You also have to know the times at which the photon is at these positions. It’s not enough to say “there’s a dot on the film here”, you also have to be able to say when that dot appeared. You can do that for the detection event but not the emission event.if I know the initial position and the final position of the photon....
Let's say you shine a beam of light trough long cylinder of glass. Let's say that cylinder is so long that the path around cylinder trough the air would take less time for light to travel. Would you expect that light will go around cylinder just because this path takes less time to travel?But assuming this principle, there could be only one right path. if the photon had to go through both slits that means one of these trajectories was longer than the other one and would take more time and more action. and we know light takes the path of least action and least time.
Idea that quantum particles are somehow switching between particle like behavior and wave like behavior is simply flawed. If this idea is hunting you, you can try to adopt Bohmian interpretation to get rid of it.But it's certainly an alternative idea to a shy particle that quickly turns into a distribution wave-like glob when people aren't looking at it and then back into a particle again when people are looking.
You're wrong. As I stated earlier, and Feynman eloquently explains, the assumption that the photon goes through either one slit or the other leads to a contradiction with experiment, so it cannot be true. Again quoting Feynman, "You'll have to accept it. It's the way nature works. If you want to know how nature works, we looked at it, carefully. Looking at it, that's the way it looks. You don't like it? Go somewhere else, to another universe where the rules are simpler, philosophically more pleasing, more psychologically easy."... And it's either going to be one of these holes, because I have to take the minima of the action.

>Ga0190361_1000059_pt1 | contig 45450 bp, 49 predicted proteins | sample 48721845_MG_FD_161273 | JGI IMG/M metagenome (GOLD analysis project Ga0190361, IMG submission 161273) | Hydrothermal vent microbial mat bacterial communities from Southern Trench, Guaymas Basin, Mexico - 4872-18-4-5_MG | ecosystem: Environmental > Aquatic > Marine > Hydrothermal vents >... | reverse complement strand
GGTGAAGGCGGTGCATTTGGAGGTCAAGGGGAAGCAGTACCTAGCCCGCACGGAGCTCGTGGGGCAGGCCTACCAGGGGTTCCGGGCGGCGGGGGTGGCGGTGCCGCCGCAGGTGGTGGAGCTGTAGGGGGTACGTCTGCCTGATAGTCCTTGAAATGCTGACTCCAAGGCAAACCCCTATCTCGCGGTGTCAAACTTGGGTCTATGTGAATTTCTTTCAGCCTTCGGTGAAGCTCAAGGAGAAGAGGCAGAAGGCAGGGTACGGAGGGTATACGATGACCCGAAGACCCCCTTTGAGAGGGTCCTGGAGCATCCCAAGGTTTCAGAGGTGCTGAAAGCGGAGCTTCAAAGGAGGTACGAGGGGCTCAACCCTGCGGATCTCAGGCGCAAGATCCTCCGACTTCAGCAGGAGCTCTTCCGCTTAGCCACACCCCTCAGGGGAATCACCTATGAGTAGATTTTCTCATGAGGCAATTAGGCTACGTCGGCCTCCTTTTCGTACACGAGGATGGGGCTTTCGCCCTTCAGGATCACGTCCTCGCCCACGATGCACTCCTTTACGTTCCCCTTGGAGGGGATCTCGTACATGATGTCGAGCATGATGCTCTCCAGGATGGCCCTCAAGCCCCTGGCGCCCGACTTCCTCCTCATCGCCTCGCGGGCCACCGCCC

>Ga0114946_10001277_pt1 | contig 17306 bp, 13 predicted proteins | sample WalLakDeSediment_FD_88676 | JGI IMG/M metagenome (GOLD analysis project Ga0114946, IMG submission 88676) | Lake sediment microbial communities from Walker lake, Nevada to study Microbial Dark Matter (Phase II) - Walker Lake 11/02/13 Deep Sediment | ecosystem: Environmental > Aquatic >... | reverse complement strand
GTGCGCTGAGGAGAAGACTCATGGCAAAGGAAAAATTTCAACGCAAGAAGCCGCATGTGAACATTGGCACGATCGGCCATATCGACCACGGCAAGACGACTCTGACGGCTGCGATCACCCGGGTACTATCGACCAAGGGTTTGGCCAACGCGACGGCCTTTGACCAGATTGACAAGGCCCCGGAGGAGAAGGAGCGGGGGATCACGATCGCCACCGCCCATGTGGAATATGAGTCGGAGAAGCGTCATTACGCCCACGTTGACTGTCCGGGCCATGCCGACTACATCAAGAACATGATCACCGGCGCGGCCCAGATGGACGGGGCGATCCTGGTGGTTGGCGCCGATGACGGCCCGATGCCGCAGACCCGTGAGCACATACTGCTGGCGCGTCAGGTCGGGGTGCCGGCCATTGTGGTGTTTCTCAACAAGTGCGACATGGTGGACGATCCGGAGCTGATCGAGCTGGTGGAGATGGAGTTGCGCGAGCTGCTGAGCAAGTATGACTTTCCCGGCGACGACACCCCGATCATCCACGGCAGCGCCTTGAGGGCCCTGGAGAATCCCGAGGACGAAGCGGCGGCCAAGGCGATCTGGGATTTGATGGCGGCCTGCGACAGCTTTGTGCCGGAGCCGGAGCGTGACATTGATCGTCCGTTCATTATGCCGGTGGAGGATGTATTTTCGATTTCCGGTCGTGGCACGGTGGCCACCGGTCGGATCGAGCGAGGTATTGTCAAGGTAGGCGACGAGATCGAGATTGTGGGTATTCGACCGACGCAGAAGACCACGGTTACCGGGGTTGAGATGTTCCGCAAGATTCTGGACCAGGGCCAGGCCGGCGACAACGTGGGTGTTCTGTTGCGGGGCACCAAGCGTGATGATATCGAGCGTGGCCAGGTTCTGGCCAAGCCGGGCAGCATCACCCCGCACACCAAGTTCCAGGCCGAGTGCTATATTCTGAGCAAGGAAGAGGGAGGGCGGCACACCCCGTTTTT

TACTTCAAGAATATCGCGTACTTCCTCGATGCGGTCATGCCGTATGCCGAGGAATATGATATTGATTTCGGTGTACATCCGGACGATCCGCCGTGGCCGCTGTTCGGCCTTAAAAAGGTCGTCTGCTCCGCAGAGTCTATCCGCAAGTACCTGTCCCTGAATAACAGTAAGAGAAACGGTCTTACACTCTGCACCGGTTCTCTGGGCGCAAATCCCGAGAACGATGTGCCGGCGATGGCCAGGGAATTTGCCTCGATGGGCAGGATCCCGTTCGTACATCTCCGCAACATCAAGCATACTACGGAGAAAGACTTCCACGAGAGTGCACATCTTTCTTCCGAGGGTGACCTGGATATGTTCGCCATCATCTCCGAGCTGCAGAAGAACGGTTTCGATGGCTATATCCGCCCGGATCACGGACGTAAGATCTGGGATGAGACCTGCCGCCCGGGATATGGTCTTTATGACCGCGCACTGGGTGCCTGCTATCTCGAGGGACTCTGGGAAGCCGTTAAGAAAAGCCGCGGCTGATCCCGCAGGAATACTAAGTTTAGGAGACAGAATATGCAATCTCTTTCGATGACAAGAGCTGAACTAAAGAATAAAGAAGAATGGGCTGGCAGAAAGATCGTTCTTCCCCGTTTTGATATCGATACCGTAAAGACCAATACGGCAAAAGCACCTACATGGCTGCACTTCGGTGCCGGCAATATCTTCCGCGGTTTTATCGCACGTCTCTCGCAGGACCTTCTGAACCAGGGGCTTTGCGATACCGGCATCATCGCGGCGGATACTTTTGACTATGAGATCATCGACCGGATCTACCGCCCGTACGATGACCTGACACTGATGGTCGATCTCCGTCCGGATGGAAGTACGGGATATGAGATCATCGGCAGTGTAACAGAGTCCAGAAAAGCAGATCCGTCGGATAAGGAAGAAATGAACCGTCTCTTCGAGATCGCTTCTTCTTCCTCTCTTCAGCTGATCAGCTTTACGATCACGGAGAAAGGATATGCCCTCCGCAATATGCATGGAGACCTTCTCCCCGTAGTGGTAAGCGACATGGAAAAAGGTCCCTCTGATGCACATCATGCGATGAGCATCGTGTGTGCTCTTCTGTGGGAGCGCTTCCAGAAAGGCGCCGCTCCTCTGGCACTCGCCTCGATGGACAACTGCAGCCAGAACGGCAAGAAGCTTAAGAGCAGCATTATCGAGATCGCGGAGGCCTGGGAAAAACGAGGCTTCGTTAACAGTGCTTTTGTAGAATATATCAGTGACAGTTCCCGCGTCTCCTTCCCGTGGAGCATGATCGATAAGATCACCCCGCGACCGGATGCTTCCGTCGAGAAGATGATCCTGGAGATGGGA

Correct me if I'm wrong. :3
The quantum mechanical explanation for the double-slit experiment isn’t anything like that.But it's certainly an alternative idea to a shy particle that quickly turns into a distribution wave-like glob when people aren't looking at it and then back into a particle again when people are looking.
The issue here is that you don't know enough about the physics to be coming up with fanciful ideas. There are a lot of variations around the double slit, and without being familiar with those, you will end up with "alternatives" that are contradicted by experiment.I don't know.
But it's certainly an alternative idea ...
QED tells you that the idea of a "path of a photon" doesn't make sense. That's why the action principle is applied to fields rather than to "trajectories" in the evaluation of QFT path integrals: It's derived from applying the saddle-point approximation to the path integral, which provides a formal expansion in powers of ##\hbar##, i.e., is a systematic expansion around the "classical field-theory limit", i.e., in this case Maxwell classical electrodynamics.Using the principle of least action can you figure out which path the photon took, or which slit it went thru given some initial condition. Or is this not possible and why.